For some personal reasons, I withdrew from art for many years. But since 2018 I have dedicated myself completely to artistic creation again, starting with restoring the past. In 1996, due to water leakage in the basement of my house, many negatives from the years 1988 to 1996 were damaged. I spent months of 2018 on restoring them. The results were my first series for years: “Historical Umbria” (1988), “Historical Prague” (1992), “Historical Berlin – Love Parade and CSD” (1992), “Historical Paris” (1994) and “Indonesia” (2005). With those, my way back to Photography had begun.
There is no particular person who has a major influence on my life or my photography. But I am inspired by a wide range of things. There are many interpersonal relationships of varying complexity that I consciously perceive in my environment, that I immerse myself in and that shape my way of perceiving and thus influence my choice of motif and also the final elaboration of the picture.
Having said that, as afore-mentioned, death and illness always have had a great influence on my life and my artistic work and have shaped me until today. I get inspired by little things that we often don’t notice in everyday life. I like to observe people and photograph them in everyday situations. I value and appreciate this life so much.
I always loved the photographs by Man Ray, Henri Cartier-Bresson, Robert Capa, Dorothea Lange, André Kertész. In the year 1988 when I was often in Italy, I started making photographs. After some experiments, I decided to go with black and white photography. Life is full of colors. – Yet, many of my photos often are not in colors, just black and white, light and dark, and everything in between. I want to concentrate on the form, the lines, and the mood. Amazingly, you can convey everything with all its nuances, the streets, the cityscapes, or even people’s emotions without colors. And the grayscales gives viewers the freedom to apply their own colors on my pictures. Colors from their memory. Colors from their imagination.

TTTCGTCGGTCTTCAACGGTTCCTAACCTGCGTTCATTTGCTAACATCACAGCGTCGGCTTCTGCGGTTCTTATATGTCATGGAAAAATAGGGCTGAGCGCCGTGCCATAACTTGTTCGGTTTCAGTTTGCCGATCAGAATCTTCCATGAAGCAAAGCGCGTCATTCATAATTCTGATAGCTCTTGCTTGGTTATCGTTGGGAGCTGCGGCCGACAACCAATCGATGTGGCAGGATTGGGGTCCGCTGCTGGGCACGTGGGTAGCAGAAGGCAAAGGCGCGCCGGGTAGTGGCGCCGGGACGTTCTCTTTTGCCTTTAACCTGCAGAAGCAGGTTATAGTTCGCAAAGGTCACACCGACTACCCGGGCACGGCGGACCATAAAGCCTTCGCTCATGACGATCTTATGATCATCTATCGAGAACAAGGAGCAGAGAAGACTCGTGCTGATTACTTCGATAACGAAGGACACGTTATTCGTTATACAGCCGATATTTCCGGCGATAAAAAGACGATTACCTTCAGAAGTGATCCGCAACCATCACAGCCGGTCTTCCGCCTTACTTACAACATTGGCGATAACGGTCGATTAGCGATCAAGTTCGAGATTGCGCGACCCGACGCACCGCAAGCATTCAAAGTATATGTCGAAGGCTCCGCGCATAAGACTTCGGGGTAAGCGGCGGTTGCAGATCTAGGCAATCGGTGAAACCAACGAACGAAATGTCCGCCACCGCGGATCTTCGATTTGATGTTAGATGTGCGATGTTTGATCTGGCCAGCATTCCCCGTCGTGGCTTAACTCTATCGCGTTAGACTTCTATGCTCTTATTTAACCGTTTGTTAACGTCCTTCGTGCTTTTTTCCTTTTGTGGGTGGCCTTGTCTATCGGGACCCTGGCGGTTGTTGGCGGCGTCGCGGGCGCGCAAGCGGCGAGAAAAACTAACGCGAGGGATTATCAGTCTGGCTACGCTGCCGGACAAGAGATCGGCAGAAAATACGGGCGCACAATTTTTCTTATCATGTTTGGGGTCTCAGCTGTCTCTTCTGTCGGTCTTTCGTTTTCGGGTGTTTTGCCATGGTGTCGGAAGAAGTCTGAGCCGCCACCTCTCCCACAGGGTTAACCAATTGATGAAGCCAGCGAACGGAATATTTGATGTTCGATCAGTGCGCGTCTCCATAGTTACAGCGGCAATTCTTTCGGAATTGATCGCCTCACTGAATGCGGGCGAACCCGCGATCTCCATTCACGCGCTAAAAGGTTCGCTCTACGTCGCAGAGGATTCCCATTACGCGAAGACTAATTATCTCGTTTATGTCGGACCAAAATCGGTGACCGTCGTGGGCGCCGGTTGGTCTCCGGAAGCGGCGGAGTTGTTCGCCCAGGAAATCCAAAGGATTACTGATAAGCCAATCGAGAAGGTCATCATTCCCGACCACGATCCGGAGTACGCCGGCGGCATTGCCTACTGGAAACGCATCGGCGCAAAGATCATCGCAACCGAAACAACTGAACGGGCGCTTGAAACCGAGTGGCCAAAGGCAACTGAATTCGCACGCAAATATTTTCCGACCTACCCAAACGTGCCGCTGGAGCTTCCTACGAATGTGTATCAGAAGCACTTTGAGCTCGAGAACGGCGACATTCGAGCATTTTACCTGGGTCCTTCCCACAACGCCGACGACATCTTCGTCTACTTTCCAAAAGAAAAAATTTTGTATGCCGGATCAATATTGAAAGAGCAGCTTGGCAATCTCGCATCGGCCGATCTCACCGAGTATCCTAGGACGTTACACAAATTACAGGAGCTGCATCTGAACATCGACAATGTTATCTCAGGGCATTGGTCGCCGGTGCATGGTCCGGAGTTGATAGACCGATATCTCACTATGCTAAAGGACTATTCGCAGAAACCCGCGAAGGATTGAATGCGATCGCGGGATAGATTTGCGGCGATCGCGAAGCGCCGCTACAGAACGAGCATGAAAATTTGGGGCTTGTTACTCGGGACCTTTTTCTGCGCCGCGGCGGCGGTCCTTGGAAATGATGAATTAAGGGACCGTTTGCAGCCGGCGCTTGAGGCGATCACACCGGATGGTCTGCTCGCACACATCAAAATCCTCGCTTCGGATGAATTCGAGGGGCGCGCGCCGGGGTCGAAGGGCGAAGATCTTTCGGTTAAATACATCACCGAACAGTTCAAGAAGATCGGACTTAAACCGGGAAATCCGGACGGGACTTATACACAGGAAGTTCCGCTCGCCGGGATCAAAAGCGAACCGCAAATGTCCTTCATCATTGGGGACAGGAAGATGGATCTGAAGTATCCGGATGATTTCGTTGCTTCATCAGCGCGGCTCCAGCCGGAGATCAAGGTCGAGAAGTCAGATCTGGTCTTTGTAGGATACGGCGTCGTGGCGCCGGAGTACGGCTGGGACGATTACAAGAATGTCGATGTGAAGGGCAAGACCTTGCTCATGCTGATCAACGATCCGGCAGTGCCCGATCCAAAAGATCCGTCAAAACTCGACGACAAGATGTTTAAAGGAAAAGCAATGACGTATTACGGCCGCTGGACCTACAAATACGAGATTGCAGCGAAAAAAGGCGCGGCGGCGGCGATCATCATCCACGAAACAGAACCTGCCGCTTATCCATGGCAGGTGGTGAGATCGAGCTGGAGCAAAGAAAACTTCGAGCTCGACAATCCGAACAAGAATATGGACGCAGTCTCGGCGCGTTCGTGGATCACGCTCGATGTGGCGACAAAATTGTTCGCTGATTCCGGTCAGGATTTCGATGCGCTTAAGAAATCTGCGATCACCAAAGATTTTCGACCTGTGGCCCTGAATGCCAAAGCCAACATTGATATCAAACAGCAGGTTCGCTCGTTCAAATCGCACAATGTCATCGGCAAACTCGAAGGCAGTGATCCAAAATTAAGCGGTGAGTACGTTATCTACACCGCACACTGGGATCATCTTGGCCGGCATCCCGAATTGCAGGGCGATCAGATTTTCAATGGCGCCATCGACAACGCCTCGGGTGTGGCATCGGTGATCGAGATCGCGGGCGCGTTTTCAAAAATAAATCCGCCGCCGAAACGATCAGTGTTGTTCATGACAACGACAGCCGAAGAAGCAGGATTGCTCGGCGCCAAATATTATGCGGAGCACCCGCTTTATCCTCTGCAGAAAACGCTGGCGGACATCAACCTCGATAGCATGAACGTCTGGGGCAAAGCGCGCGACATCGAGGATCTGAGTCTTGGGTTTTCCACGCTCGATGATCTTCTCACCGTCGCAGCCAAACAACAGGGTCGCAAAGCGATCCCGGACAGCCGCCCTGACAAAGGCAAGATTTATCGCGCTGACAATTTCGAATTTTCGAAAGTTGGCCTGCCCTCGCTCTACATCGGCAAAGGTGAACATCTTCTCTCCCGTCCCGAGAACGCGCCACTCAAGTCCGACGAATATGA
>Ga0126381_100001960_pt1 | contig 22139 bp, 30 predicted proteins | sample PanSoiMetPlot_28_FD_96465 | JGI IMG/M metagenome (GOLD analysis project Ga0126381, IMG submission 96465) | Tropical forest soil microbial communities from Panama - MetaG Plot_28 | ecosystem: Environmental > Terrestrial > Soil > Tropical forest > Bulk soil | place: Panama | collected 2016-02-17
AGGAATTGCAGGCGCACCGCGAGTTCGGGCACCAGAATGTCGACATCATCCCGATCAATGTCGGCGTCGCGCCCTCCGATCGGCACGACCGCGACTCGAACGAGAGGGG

I need a lot of time to work on my pictures. The most important tools of my work are of course the eyes and ability to perceive things. I shoot sometimes with very simple devices, like a point and shoot camera or a smartphone. Some projects are created during my travels, spontaneously and without planning, – others require a lot of preparation. I visit a certain very often, studying the surroundings and the light until I decide at which hour I take photographs at that place. I decide in which format the pictures should be published later. Then various graphic software and apps are used to create the desired. My real artistic work, especially in the color department, begins afterward. The pictures are digitally processed and go through different stages until I have reached the mood, the sound, the effect, the emotion, and the meaning I want to express. Then the photo becomes a “painting” in which I show the real world of myself with all its beauty and horror. This makes my photographic art poetic, expressive, and distinctive.